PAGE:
Following an explosion in scientific evidence pointing to the importance of riparian buffers as a means to reduce nonpoint source pollutants, on June 10, 2021 the Connecticut General Assembly enacted Public Act 21-29. This law expands the responsibility of zoning commissions in protecting the water quality of Long Island Sound to all 169 municipalities of the state. In expanding local authority – and responsibility – over coastal water quality, the law will require broader development and implementation of zoning strategies to control the discharge of a wide range of water pollutants – including “dead zone” causing nutrients such as nitrogen and phosphorus.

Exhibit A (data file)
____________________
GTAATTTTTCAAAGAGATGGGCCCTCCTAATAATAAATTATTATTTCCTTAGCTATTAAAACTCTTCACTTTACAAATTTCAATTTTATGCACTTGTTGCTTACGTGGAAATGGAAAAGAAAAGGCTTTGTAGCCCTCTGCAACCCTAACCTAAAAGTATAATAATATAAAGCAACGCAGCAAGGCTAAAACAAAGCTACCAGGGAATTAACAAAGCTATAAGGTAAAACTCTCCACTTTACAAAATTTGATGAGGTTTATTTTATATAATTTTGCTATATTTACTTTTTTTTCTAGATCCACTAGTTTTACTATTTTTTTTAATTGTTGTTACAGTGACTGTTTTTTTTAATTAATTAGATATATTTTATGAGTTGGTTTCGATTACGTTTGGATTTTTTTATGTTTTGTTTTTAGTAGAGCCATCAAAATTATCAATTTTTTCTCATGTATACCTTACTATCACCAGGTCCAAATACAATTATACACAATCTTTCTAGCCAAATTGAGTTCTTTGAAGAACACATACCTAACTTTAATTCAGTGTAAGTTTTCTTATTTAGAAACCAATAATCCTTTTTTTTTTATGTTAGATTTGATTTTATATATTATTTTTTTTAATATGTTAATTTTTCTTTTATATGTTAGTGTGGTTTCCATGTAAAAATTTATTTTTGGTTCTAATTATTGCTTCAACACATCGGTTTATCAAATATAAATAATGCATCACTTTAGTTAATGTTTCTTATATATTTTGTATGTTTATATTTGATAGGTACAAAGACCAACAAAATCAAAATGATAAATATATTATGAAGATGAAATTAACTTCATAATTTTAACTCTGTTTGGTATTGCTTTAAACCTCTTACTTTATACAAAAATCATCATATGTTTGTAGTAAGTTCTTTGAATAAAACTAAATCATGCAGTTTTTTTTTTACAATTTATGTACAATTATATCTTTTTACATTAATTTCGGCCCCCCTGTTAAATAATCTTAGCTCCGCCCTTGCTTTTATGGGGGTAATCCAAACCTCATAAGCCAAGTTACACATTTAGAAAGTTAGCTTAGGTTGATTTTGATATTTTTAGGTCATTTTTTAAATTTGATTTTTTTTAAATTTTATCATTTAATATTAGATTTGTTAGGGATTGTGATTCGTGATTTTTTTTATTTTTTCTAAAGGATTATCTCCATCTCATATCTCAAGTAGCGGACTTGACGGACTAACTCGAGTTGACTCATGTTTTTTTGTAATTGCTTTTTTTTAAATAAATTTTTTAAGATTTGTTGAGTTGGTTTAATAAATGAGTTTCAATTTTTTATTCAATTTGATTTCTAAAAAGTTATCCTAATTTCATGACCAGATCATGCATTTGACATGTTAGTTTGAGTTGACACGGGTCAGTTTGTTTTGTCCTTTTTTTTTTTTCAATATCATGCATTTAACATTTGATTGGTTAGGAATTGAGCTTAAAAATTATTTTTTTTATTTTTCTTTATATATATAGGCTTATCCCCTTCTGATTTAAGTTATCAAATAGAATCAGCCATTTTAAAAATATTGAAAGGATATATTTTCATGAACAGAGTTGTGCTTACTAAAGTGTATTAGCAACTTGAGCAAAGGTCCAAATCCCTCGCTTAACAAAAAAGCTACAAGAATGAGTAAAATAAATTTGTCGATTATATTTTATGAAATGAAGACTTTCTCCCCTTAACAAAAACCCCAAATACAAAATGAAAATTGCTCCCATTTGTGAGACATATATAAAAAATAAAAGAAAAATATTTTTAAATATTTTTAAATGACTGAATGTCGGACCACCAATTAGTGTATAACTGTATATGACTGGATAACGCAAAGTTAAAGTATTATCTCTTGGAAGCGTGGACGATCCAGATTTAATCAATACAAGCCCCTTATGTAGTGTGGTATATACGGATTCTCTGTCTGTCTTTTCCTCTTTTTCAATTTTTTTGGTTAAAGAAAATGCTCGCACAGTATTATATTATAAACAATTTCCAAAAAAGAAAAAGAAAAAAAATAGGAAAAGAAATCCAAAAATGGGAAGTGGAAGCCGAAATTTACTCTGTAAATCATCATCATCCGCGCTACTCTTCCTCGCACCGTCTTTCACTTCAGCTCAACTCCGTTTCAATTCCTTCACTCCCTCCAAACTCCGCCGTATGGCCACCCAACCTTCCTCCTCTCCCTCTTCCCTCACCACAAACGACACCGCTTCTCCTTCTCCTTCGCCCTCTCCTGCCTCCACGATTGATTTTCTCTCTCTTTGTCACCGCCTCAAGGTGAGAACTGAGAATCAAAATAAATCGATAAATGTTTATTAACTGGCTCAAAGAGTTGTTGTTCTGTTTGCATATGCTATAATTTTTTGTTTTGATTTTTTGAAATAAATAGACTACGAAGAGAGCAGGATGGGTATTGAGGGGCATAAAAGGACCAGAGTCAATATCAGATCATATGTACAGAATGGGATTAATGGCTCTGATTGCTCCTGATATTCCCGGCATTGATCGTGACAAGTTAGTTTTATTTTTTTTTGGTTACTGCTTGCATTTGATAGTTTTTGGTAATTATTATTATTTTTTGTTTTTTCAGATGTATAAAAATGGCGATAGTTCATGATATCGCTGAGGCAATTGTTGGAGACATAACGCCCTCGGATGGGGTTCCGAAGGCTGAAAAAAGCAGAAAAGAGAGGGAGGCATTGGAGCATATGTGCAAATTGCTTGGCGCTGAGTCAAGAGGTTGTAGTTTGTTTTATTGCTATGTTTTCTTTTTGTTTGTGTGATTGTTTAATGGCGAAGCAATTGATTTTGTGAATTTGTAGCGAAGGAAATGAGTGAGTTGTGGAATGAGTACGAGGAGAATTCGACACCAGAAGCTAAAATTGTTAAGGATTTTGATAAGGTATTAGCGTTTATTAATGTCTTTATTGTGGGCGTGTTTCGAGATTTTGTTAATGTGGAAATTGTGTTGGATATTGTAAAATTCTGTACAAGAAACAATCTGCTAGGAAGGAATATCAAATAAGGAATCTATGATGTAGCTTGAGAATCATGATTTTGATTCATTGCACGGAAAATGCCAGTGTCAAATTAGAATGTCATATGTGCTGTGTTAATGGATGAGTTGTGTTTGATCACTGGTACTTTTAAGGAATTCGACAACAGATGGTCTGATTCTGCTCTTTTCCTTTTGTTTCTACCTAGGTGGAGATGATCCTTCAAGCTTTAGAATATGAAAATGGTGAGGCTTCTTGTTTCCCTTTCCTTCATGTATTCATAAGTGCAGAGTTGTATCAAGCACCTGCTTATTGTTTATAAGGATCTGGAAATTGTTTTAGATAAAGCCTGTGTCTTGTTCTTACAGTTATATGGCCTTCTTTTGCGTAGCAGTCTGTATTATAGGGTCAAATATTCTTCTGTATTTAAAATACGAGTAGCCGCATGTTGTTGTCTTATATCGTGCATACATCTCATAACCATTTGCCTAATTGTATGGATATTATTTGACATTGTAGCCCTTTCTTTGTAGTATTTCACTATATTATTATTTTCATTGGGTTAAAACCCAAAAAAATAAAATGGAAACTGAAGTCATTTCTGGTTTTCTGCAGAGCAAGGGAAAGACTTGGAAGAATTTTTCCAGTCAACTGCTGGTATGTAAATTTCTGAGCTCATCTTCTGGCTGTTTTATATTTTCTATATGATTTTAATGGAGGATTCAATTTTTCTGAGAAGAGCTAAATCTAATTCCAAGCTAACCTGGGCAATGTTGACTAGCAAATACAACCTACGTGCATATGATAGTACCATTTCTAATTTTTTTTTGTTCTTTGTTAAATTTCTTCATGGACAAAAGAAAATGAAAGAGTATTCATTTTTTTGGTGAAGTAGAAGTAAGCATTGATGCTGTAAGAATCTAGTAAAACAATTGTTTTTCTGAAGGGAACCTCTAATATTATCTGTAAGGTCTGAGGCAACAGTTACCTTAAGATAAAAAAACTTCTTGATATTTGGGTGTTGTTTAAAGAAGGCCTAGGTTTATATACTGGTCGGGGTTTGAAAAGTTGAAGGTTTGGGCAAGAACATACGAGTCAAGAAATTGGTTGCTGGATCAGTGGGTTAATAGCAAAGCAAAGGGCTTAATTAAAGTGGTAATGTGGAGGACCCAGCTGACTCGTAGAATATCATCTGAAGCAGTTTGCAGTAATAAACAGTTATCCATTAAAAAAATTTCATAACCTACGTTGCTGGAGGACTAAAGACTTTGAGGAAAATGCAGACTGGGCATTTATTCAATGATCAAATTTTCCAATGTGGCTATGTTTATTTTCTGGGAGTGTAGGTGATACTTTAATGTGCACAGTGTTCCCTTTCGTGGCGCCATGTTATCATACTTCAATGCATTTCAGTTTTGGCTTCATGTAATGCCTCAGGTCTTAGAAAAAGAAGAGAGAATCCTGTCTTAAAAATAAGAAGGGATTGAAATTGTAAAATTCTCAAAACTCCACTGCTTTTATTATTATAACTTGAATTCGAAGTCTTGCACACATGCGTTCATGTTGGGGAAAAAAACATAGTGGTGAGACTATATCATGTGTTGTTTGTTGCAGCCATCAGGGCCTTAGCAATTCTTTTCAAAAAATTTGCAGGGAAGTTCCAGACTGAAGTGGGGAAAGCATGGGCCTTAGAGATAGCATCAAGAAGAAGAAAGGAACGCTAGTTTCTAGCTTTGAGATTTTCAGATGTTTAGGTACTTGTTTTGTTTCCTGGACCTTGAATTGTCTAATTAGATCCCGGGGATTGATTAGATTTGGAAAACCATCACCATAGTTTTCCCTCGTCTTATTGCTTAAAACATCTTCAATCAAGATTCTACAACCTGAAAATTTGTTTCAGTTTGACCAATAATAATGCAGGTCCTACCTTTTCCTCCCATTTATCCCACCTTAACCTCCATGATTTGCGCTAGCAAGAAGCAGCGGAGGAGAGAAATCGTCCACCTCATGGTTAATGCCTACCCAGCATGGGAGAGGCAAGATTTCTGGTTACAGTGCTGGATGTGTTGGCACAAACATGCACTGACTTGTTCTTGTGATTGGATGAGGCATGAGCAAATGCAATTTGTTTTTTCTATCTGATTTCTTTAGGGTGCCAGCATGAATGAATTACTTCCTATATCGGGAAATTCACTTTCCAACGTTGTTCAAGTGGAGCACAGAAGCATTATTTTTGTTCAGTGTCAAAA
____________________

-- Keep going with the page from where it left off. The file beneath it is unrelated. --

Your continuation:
This webinar recording covers the history of past attempts to protect riparian corridors, the role riparian corridors play in reducing surface water pollution and hypoxia in Long Island Sound, reviews the range of riparian corridor protection strategies that have been adopted statewide, and provides model regulations for implementing Public Act 21-29. Presented by Kristin Floberg and Charles Vidich from the Western Connecticut Council of Governments (WESTCOG).